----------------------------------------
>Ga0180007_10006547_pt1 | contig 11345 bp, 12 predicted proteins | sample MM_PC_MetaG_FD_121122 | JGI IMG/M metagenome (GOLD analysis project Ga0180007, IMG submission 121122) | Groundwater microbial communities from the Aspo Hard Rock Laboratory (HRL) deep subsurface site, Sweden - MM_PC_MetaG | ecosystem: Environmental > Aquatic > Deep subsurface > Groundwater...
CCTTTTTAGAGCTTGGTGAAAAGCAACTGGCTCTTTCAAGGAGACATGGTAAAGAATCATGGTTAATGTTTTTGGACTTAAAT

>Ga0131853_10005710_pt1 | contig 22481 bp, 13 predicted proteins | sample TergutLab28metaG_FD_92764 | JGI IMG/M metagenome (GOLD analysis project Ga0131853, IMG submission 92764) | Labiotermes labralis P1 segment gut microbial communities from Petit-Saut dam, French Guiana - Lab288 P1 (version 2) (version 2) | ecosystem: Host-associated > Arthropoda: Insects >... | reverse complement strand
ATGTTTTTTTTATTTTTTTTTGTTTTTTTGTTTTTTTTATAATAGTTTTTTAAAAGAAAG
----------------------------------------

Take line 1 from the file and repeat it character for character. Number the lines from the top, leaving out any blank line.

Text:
>Ga0180007_10006547_pt1 | contig 11345 bp, 12 predicted proteins | sample MM_PC_MetaG_FD_121122 | JGI IMG/M metagenome (GOLD analysis project Ga0180007, IMG submission 121122) | Groundwater microbial communities from the Aspo Hard Rock Laboratory (HRL) deep subsurface site, Sweden - MM_PC_MetaG | ecosystem: Environmental > Aquatic > Deep subsurface > Groundwater...